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Settling for the dust of torn-down landmarks

I was sipping coffee in the Einstein Bros. Bagels shop on Dale Mabry Highway in South Tampa when a young man behind me spoke up. He was talking to a group of older regulars. Had they seen the paper, the kid asked. The Old Meeting House in Hyde Park was closing.

The kid had the wounded sound of a native in his voice. He talked with the emotion of somebody whose local landmarks were being stolen out from under him. Soon, he said, there would be an out-of-town bank branch or drugstore on every corner, he said.

He had good reason for grieving. The Old Meeting House, which closes today, has sat on Howard Avenue a few blocks north of Bayshore Boulevard for 50 years.

Everyone who has eaten there has a favorite memory. For me, it is the frosty homemade ice cream and the cool waitress whose eyebrows were nothing more than a solid line of Maybelline.

There were days when you paid no more for your burger than the dollars and cents that equaled your weight. The children's dishes came in paper cutouts of '50s cars, low-riding convertibles colored turquoise or pink.

If you aren't of the subset that cruises Hyde Park, if you don't frequent the coffee bars, Bern's or Joe Redner's gym, or if you don't jog streetside with your dog, the loss of the Old Meeting House might be meaningless to you. But I don't think so.

Put in its place your once-favorite sports bar, bait shop, mom and pop motel, hardware store, RV park _ anywhere in the bay area. Remember how it was bulldozed for a fast food restaurant, an expressway cut, another chain motel or women's discount clothing outlet, or the afore-mentioned bank branch or drugstore. Remember how disconnected you felt when the place you loved was gone.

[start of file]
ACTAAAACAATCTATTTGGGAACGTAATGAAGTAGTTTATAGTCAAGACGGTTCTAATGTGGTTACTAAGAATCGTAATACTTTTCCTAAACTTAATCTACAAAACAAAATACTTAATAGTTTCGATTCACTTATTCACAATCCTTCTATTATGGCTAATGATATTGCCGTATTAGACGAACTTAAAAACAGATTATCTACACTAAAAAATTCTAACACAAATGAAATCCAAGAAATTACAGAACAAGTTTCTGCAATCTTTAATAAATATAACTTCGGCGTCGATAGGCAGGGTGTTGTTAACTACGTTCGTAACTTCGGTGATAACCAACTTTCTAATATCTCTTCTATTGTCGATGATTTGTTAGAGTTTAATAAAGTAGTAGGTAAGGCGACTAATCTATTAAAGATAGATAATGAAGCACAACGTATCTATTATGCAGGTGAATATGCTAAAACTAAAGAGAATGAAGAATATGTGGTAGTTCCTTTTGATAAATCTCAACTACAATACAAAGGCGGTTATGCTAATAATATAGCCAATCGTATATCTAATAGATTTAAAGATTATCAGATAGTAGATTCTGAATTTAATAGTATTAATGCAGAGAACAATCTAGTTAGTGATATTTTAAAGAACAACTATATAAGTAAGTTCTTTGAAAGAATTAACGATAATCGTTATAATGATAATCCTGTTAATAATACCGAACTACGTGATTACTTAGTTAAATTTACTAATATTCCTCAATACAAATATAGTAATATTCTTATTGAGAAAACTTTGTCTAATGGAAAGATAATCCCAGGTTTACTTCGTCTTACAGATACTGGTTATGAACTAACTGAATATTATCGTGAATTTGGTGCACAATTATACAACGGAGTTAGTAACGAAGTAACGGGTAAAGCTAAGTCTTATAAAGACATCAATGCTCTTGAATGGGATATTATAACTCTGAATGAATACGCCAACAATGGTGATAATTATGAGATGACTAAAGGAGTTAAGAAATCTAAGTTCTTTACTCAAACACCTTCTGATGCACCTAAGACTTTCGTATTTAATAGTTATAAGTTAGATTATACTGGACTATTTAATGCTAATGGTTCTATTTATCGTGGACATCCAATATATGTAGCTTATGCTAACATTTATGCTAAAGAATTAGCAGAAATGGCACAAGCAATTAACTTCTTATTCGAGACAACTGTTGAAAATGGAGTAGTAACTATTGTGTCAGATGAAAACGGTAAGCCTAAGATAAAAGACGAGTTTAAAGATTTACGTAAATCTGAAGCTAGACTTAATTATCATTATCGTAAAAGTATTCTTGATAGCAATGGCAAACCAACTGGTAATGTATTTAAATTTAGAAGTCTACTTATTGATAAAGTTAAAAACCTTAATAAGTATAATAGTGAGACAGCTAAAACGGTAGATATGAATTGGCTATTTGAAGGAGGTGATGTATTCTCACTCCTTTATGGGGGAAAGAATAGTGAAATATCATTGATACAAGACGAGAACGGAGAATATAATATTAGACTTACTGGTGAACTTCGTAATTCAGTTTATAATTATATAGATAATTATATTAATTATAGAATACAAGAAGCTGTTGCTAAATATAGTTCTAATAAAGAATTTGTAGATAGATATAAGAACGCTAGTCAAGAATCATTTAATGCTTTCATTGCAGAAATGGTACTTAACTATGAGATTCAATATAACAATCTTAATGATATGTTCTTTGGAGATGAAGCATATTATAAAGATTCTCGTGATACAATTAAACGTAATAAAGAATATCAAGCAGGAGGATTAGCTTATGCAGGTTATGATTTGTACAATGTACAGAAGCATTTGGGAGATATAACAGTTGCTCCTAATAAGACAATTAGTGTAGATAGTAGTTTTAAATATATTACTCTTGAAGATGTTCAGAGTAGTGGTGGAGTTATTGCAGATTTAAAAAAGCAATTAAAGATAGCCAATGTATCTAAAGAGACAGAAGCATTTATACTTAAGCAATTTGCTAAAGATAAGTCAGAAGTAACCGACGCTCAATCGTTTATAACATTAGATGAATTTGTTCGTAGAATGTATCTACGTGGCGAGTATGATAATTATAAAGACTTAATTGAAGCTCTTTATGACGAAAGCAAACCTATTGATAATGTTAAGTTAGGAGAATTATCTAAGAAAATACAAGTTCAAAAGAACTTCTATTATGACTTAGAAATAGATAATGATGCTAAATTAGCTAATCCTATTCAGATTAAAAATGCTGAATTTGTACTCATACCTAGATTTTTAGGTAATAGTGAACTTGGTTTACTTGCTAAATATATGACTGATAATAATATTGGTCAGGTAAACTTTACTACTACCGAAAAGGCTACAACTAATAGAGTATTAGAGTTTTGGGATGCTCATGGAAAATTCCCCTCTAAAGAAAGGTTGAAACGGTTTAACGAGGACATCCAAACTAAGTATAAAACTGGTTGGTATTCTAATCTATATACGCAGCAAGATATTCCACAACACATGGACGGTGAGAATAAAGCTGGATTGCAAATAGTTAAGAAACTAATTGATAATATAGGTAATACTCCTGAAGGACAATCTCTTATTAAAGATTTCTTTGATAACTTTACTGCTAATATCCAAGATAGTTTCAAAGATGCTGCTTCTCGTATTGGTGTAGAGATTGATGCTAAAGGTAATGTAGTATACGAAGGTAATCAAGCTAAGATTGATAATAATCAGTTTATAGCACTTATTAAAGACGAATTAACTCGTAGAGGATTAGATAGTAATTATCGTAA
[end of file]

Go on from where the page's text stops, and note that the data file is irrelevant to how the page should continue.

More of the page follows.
I know redevelopment is unrelenting, that growth is supposed to be good, and talking otherwise is as productive as baying at the moon. But I have to talk about it. As the kid in the bagel shop suggested, this deconstruction and reconstruction is a fundamental part of living in Tampa Bay.

I even know cases of chains trumping chains. Some blocks north of the bagel shop, a gas station and a Krystal fast food restaurant are closed and look ready for demolition. Another CVS drugstore is going up in their place. A few blocks south, a Checkers came down for a bank branch.

Wasn't that also the case with the Einstein? It, too, is part of a chain. The restaurant opened in December 1996 where a chicken and rib restaurant had been. It, too, might have been part of a chain, although nobody I talked to at Einstein last week could remember.

This forgetfulness also is part of the peculiar process at work. You live with a landmark, you drive by it a thousand times, you visit it a hundred times. Then the place disappears, and after a while, you forget it was ever there. You grow accustomed to the brand-name colors on the landmark's replacement, the plastic sign out front that could be standing in any other city.

As with the rest of life, you eventually move on from what you lose and become accustomed to what remains _ in this case, the chains that have overtaken Tampa Bay.

Ron Dent and his friend Rick Pierola, whom I met last week at Einstein, have lived in Tampa long enough to recite the names of hangouts dead and gone, such as Palios Bros., a long-standing fried chicken place that closed last month. The restaurant building will be used for a bank.

Dent and Pierola have had coffee and bagels at Einstein every morning for the past four or five years. It is their daily refuge. They read the newspaper here, needle each other here.

That the shop is owned by a corporation, that general manager Steve Weintraub is an extension of the corporation makes no difference. He's a friend. Yes, they miss the old places. Yes, the landmarks are disappearing. But who are they to fight it? What else can they do now, but make this small bagel shop their place?

_ Mary Jo Melone can be reached at mjmelonesptimes.com or (813) 226-3402.

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